The Dales House at 414 Alexander Street circa 1890 CVA Photo SGN 490

Tuesday, March 16, 2010

93 YEARS AGO THIS WEEK IN THE EAST END - AN INFAMOUS SHOOT OUT

This Saturday marks the 93rd anniversary of a shooting that took place not far from where I live. On the evening of March 20, 1917,  for over four hours, a large squad of Vancouver City Police officers led by their PEI-born Chief, Malcolm MacLennan traded shots with an American-born Black man named Bob Tait. In the course of the gun battle Chief Malcolm MacLennan, as well as an eight year old boy named George Robb, was killed.

To quote the front page article describing the event in the March 21st Daily World Newspaper, "Some four hours after the opening scenes of the tragedy, Tait who had held the entire force at bay for that time, put the climax to the most terrible 'gun' affray in the annals of crime in Vancouver by blowing his brains out with a shotgun." The lurid headlines of the four city papers, the Vancouver Sun, the Daily News Advertiser, the Vancouver Daily World, and the Vancouver Province verged on the hysterical. (Remember you can enlarge the images by clicking on them).

The tragic event and the subsequent trial of Bob Tait's girlfriend Frankie Russell--who miraculously survived the firefight--were a newspaper seller's dream. The sensationalism and overt racism of the articles may surprize some, but remember this was a Vancouver in the throes of the Great War... a city that only seven years prior had a mob of thousands of its upstanding white citizens rampage through Vancouver's Chinatown and attempt to attack Japantown. Seven years after that riot A Japanese coal carrier, the Komagata Maru, with 376 Indian would-be immigrants aboard was refused permission to dock and after months of tense standoff was later forced to return to Asia with its frustrated human cargo.


The following are articles from the March 21st edition of the Vancouver Daily World.















This event was of course a convergance of many different stories... The newspapers were filled with articles extolling the virtues of Chief Malcolm MacLennan, who from all accounts was a rather remarkable human being...  and stories about the little eight year old boy, Greg Robb, the "innocent victim of blood lust of Negro" as the following article put it. Needless to say this tragedy was a great blow and had terrible repercussions for Vancouver's Black Community. By the 1920s, the Ku Klux Klan were active in Vancouver and were headquartered in Glen Brae, the Shaughnessy Mansion which now houses the Canuck Place Children's Hospice. At the time, Vancouver membership in the Klan was rumoured to be in the thousands.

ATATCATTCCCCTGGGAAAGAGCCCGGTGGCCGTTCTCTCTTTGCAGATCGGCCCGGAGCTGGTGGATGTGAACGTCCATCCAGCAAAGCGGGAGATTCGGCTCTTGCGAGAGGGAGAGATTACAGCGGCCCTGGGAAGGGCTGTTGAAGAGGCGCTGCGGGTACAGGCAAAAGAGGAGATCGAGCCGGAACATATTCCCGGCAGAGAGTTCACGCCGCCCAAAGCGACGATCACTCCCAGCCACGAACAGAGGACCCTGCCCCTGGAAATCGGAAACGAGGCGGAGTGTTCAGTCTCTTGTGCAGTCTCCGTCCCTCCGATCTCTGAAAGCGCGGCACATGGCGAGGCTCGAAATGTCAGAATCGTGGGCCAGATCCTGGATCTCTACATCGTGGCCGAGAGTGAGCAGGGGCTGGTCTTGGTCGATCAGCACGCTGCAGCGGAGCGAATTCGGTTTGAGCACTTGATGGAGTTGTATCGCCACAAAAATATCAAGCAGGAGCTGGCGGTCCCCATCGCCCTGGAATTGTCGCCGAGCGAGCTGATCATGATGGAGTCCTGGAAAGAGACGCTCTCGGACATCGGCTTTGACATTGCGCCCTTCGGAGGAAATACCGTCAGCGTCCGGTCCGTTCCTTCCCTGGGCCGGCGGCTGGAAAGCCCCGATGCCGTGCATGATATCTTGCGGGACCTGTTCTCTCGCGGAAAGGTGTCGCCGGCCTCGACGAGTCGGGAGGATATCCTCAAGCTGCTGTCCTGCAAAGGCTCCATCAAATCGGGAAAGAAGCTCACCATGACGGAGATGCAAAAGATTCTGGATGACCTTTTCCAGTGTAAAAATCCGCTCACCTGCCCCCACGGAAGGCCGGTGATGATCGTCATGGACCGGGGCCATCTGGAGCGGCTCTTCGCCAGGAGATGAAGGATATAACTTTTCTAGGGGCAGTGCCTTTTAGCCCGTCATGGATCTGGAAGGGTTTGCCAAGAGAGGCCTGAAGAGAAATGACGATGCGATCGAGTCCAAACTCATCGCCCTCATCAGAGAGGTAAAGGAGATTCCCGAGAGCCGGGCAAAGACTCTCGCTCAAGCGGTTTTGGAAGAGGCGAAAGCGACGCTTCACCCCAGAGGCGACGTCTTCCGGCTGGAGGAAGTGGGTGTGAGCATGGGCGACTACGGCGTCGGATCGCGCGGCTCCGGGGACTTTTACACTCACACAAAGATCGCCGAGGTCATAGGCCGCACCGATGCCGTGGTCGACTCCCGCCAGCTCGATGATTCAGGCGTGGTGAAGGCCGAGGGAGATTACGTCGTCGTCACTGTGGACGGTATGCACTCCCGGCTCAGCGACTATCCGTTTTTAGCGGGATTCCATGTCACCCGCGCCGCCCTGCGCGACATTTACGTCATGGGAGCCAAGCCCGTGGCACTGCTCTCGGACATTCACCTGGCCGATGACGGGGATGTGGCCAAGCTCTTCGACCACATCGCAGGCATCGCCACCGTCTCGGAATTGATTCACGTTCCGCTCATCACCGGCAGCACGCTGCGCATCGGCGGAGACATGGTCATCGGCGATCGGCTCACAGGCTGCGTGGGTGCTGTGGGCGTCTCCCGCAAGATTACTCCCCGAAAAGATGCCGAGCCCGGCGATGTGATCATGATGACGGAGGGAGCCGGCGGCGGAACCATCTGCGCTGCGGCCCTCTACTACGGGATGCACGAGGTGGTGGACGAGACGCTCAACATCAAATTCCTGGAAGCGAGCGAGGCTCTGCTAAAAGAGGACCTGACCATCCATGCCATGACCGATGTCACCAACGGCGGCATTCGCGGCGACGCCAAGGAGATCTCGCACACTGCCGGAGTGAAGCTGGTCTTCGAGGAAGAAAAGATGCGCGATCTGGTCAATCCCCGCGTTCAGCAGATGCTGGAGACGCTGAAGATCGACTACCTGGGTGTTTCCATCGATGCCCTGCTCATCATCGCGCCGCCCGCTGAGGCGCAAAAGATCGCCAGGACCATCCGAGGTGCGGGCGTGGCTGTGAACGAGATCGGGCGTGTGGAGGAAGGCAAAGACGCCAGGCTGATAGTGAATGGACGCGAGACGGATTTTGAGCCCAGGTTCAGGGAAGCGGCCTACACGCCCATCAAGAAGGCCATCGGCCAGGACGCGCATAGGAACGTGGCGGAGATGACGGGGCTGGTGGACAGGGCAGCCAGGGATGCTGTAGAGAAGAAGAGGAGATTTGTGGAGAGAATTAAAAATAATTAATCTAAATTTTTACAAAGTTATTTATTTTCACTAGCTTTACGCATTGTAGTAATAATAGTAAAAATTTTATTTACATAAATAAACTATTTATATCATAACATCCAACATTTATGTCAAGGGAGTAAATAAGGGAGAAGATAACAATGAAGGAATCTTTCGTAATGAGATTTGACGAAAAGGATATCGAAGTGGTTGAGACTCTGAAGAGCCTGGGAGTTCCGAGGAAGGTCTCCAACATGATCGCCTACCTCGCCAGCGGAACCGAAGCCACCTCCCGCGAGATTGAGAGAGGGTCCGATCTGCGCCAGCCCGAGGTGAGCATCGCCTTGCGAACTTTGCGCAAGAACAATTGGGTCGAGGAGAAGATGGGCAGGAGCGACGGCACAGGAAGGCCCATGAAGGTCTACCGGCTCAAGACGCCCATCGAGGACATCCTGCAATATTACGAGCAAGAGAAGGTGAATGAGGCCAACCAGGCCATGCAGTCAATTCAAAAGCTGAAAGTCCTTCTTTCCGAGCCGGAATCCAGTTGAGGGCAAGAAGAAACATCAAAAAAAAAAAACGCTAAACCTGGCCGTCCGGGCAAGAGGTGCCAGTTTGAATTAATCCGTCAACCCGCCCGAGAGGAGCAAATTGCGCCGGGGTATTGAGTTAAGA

This event caught--one could almost say 'hijacked'--the imagination of Vancouver's white population, those living outside of the East End anyway, and cemented in the minds of white West Side Vancouver the image of the East End as a dark, drug-ridden, dangerous place.

In all the articles in the books I read about this event, the story was always told from this perspective... from the outside... it was black and white... The tragedy was that of the death of the heroic police chief, killed in the line of duty, and the death of an innocent eight year-old boy, killed while crossing the street to buy candy... 



Until recently, no one bothered to examine the story from the other perspective, those of Bob Tait and Frankie Russell, until recently. Here is a link to a fascinating essay by Vancouver historian Lani Russwurm.
http://pasttensevancouver.wordpress.com/2008/12/29/what-frankie-said/ I hope you will take the time to read it and to delve into his many other postings on his blog http://pasttensevancouver.wordpress.com/

This Saturday is the 93rd Anniversary of the shoot out between Bob Tait and the Vancouver City Police in the 500 block of East Georgia. I realized this two weeks ago when I was doing another of my East End Tours. 

To mark this anniversary, I will be escorting two 2-hour East End History Walking Tours this Saturday: one at 10am and the other at 2pm, both departing from the Heatley Block (696 East Hastings).

Besides my usual binder of archival photos, I will have copies of the newspaper articles shown in this blog and articles from three other newspapers of the day. I will focus on the Vancouver and the East End of 1917.

People interested in coming on the tour are encouraged to e-mail me at househistorian@yahoo.ca to reserve a spot, or just turn up at the Heatley Block at the appointed times. The tour is $15.00 per person. Help from those who have pull in the weather department would be very much appreciated.

      

No comments:

Post a Comment

Post a Comment